Doug: Well, that'd be great. If you would be willing to make an introduction by email, that'd be great, and then I'll connect with him and see if I can get him booked in the show.

Morgan Williams: Absolutely.

Doug: Morgan, where's the best place for people to reach you, learn more about you, your services, your business, and just to get to know you a little bit better.

Morgan Williams: Yeah, absolutely. People can find me on LinkedIn, Morgan Williams, they can also find me on my website at morgandwilliams.com. That's D as in David. You mentioned the B2B Sales Tech Podcast, as well on Apple, Google, all the fan favorites there. But if anyone wants to really see a campaign, how I construct it from beginning to end, the thought process that goes into creating it, I have a case study. It's pretty lengthy, 4,000 words or so that people can download and read, and it actually includes the email templates that I used in the campaign as well. So it will give you a really good overview as well as a deep dive actually into how I construct campaigns and run them. And you can get that at morgandwilliams.com/real fast.

Doug: Really fast. Hey, there you go. I've heard that term someplace before. I think people like stuff really fast. We live in the microwave mentality, we want to be able to push a button and have a result right away.

Morgan Williams: You got that right.

Doug: So there you go. And really, thanks so much for taking time out of your day and sharing with me and sharing with our audience.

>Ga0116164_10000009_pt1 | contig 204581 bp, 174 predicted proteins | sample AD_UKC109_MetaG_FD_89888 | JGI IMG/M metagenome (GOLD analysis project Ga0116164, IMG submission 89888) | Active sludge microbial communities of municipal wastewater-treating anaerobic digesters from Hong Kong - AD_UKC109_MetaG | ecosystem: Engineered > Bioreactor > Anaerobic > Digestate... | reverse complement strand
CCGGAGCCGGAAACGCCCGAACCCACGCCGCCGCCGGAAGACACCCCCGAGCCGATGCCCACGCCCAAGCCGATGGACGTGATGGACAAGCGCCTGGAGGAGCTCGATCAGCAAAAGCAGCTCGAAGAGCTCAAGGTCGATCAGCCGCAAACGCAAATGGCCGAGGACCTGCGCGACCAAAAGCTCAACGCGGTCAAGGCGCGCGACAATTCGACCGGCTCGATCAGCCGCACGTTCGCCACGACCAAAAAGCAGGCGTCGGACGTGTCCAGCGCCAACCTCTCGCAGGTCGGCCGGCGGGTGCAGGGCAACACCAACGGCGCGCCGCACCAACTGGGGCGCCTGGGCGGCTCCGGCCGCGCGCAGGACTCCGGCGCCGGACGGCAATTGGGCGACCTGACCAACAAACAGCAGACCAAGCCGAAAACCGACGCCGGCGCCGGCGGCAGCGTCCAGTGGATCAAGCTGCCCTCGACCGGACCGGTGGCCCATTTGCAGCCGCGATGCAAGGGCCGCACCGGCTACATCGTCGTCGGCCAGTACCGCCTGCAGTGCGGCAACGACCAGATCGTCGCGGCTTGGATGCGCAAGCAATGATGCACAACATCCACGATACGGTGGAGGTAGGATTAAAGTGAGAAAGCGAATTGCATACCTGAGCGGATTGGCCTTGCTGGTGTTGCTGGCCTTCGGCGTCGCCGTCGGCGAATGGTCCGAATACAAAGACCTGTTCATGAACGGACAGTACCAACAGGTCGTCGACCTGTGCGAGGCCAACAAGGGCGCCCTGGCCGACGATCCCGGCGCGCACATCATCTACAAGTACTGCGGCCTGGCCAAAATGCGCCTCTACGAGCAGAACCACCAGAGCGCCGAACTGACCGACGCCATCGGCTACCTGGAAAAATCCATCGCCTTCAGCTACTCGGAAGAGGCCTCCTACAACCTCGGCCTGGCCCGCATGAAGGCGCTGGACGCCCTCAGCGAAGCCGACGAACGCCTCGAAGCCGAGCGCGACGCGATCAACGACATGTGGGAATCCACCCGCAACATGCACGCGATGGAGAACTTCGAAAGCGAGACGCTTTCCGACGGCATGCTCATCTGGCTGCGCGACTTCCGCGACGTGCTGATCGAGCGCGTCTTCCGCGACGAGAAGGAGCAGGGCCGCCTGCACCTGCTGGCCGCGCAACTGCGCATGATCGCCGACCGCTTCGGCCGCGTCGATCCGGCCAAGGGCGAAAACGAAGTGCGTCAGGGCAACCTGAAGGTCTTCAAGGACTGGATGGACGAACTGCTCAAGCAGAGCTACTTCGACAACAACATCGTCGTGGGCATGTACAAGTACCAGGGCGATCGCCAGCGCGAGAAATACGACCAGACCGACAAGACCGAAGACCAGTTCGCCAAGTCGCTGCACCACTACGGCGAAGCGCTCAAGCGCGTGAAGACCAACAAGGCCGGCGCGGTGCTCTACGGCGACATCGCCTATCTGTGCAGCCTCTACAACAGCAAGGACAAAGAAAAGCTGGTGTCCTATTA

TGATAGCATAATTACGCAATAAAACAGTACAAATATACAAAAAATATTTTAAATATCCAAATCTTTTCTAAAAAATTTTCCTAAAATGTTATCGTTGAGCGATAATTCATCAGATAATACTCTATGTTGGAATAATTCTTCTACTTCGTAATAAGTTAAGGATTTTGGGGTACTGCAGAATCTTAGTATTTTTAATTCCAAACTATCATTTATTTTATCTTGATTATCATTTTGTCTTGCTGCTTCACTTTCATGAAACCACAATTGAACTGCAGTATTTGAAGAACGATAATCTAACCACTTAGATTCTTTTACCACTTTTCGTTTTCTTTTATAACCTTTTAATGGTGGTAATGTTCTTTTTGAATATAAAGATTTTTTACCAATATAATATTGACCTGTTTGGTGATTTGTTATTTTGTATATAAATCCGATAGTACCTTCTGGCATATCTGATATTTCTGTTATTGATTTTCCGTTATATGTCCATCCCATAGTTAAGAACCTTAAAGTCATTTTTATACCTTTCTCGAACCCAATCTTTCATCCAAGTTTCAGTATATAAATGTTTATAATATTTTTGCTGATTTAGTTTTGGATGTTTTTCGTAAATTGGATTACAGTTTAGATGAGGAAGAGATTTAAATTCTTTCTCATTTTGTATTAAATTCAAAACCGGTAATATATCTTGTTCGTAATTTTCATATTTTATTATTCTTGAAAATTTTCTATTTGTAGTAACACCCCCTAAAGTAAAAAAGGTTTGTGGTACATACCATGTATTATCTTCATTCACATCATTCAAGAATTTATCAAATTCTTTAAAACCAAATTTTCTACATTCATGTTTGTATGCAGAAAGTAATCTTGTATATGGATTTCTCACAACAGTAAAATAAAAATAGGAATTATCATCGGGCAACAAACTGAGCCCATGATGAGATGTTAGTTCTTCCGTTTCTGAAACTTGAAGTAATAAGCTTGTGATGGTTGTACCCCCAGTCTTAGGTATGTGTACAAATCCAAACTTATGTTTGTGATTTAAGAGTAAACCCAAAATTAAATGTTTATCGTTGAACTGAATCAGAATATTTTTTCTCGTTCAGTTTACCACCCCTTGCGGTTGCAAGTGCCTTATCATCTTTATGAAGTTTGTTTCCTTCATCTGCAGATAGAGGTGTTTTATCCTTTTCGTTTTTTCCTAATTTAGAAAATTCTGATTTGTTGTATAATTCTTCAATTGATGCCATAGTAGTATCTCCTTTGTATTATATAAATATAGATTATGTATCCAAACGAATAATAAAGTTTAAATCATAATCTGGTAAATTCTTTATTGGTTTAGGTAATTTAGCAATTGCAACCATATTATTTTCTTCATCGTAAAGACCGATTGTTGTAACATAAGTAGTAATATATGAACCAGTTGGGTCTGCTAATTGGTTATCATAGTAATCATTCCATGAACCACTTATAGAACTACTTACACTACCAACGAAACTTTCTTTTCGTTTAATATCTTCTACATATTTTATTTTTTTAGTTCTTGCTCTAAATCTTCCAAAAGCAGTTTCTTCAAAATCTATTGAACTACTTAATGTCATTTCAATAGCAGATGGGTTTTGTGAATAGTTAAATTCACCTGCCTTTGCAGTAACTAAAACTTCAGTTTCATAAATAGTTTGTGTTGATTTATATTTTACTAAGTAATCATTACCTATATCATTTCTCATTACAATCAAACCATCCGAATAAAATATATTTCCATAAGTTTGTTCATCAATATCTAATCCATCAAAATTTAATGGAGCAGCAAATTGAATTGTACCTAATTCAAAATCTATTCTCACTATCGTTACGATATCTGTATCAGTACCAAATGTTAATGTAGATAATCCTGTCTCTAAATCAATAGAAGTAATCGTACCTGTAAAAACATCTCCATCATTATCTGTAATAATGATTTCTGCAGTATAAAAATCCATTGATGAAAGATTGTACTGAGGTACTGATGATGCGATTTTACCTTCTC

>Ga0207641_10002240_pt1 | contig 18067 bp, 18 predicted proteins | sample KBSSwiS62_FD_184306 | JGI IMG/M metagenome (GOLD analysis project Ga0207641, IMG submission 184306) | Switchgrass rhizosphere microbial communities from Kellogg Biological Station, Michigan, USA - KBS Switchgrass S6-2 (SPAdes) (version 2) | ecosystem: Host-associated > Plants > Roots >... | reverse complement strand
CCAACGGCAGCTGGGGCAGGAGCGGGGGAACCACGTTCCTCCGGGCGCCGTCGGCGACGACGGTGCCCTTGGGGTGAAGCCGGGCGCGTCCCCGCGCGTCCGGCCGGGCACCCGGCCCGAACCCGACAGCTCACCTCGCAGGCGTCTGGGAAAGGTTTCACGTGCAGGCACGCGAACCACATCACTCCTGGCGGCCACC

Morgan Williams: Yeah, absolutely. It's a pleasure to be on the show. I'm really glad that you invited me on. I appreciate it.

Doug: So there you go, listeners. There's another episode of Real Marketing Real Fast. My guest today was Morgan Williams. He's a fellow marketer in Chicago, a podcaster as you've heard, and he specializes in B2B lead generation for SaaS companies. He's in a beautiful part of the world, he's in Chicago, a place I like to visit when the weather is nice, as we talked about before we got on the air. And I think we've been there a few times, not by choice in the bad weather, but I prefer to be in Chicago on the sunny days. So I just want to say, thanks again for tuning in and we look forward to serving you on our next episode.

_ _ _ _ _ _ _ _ _ _ _ _ _ _ _ _ _ _ _ _ _

SHARE THIS EPISODE: HOW TO TURN YOUR B2B PROSPECTS INTO CUSTOMERS

[just click to tweet]

HOW TO TURN YOUR B2B PROSPECTS INTO CUSTOMERS

In B2B sales you need to get in front of your ideal prospects and talk to them, help solve their problems and start the sales process.

_ _ _ _ _ _ _ _ _ _ _ _ _ _ _ _ _ _ _ _ _

Get in touch with Morgan:

Find out more about Morgan:

Links to other related podcasts and or blog posts:

HOW TO GAIN ATTENTION AND INCREASE SALES

HOW TO TARGET, CONNECT AND CONVERT SALES LEADS